Tourism at Yarrangobilly Caves has been as busy – or busier – than ever, despite fire damage to the precinct and the closure of most of the caves during the height of the Covid-19 pandemic.
Bernadette Zanet from NSW Parks and Wildlife said the caves are starting to reopen now, and operators are preparing for a very busy summer with Australians looking domestically for their Christmas holidays instead of overseas.
“We just last week got permission to reopen cave tours,” said Ms Zanet, “Which is really good.
“Our self guided cave is now open – South Glory Cave. ‘Jilla’ Cave will be open at the end of November and Jersey Cave will be open for the summer season as well.”
The caves precinct was evacuated ahead of the Dunns Road fire last year, with crowds being ushered quickly out of the region on December 31.
“Despite the fires around we were busy, so we evacuated completely,” remembered Ms Zanet.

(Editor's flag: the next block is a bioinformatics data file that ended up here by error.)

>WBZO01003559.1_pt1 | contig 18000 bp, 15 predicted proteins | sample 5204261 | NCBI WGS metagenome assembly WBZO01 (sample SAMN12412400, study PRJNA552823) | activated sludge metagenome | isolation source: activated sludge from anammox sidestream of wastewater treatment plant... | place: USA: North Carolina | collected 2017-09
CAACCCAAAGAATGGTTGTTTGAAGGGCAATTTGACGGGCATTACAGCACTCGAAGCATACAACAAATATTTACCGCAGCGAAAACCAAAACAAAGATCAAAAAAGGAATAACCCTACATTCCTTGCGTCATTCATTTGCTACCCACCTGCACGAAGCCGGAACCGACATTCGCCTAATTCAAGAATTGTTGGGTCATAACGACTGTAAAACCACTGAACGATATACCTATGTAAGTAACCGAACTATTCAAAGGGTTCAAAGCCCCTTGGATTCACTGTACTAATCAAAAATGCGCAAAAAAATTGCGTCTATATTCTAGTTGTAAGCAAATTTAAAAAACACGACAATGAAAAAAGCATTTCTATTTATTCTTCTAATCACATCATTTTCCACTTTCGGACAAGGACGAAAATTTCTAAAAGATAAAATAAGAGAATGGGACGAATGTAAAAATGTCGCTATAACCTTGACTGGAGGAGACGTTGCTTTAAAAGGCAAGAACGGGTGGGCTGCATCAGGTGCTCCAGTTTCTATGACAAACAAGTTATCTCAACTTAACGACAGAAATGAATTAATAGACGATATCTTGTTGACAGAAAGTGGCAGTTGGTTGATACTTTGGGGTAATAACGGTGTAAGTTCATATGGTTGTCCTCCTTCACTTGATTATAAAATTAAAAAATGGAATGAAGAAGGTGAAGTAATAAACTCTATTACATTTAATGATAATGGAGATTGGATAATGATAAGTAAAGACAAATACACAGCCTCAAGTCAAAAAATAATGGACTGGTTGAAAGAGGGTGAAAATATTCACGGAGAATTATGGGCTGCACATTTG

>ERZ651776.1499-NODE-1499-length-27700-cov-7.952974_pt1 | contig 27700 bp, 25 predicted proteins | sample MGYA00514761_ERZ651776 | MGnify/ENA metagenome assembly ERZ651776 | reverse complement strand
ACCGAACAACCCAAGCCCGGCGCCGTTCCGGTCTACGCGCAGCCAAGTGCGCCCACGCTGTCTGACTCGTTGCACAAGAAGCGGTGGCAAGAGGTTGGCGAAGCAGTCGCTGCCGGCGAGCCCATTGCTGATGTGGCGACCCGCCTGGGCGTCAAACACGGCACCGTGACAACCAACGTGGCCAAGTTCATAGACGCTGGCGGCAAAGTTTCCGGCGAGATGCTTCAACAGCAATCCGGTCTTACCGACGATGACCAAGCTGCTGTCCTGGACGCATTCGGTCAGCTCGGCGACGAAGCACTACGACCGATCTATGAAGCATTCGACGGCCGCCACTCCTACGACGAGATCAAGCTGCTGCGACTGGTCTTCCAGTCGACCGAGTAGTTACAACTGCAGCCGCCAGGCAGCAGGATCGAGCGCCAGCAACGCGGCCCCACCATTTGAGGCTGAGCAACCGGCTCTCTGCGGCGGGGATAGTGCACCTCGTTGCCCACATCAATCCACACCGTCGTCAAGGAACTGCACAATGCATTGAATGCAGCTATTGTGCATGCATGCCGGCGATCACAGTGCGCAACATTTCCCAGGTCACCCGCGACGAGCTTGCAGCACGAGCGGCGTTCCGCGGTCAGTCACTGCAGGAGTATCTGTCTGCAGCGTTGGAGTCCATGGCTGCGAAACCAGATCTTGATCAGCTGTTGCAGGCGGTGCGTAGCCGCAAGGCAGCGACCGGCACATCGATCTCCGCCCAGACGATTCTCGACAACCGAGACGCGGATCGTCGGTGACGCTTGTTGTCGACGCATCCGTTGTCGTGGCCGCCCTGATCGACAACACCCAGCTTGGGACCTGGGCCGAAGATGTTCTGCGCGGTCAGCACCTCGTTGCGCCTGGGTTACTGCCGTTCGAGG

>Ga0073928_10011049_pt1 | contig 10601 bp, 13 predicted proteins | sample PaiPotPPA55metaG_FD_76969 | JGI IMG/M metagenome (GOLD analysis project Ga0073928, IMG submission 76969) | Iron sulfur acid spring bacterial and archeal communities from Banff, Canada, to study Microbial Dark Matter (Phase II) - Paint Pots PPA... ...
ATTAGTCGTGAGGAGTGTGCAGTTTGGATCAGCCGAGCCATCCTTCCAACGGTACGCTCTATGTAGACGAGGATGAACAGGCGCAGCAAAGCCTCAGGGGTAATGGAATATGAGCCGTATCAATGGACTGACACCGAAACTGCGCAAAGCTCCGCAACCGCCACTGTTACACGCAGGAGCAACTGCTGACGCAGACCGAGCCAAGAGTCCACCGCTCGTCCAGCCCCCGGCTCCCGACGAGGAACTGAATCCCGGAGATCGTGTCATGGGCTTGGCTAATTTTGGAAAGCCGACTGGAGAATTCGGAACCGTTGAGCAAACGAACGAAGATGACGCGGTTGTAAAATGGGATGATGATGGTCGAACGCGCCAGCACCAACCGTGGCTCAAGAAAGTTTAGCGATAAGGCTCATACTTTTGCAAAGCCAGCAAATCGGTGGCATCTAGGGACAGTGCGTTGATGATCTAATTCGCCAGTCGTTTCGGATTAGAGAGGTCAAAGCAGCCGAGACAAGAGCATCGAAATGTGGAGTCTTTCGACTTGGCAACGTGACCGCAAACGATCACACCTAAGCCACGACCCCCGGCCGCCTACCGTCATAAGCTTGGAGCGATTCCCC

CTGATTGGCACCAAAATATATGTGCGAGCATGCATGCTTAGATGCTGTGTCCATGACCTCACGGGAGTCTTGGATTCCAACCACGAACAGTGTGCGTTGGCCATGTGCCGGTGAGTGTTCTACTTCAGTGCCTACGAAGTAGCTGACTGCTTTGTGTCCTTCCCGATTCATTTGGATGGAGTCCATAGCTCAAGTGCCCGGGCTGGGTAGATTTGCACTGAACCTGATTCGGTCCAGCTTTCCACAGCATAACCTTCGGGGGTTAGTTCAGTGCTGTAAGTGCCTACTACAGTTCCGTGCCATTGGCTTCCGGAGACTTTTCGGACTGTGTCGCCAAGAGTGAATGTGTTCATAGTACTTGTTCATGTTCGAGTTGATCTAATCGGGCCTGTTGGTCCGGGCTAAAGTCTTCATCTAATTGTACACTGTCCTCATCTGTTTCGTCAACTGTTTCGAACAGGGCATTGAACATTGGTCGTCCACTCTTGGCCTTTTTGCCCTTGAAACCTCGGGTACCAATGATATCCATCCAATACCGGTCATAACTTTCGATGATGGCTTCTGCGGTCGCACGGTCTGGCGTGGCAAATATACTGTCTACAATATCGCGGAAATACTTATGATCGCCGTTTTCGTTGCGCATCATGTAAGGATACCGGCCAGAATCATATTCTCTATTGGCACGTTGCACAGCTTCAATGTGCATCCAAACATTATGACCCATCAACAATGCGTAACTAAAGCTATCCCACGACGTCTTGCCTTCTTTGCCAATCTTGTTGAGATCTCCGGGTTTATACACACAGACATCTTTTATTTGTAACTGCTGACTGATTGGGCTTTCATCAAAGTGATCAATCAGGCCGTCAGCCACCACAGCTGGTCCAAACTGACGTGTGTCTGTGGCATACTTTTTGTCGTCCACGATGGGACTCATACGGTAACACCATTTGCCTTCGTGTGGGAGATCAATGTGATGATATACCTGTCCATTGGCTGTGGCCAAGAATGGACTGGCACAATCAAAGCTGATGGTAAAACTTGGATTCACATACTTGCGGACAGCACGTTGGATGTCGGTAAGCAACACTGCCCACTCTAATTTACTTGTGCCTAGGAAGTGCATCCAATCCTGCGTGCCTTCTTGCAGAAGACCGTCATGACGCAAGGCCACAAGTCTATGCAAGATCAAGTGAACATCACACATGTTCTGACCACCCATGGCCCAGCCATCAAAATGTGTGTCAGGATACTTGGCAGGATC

“The fires went through the caves precinct on the afternoon of the January 4. We were very fortunate we had six very well prepared field officers on site who had a good fire strategy in place and knew the place well.
“We didn’t lose any major infrastructure at all.”
Tourists weren’t allowed into the area because of fire cleanup operations and dangerous trees and debris, but the caves’ accommodation facilities were leased to Future Generation, a contractor for Snowy 2.0.
“Of course with Covid coming in, which was unexpected for all, the partnership with Future Generation has continued and been really important,” said Ms Zanet.
With Australia’s national borders still closed to most travellers, tourism operators are gearing up for a potentially hectic season.
“I think everybody is anticipating that domestic tourism will be quite strong over the summer period unless there’s further restrictions that are put in place,” said Ms Zanet.
“The big change for us and other tourism operators will be when international tourism [starts] again. We will work very hard to attract international tourism here, but a lot of our tourists here will be going overseas as well.”
Ms Zanet said the next major challenge for Australian tourism operators will likely hit in 12 to 18 months.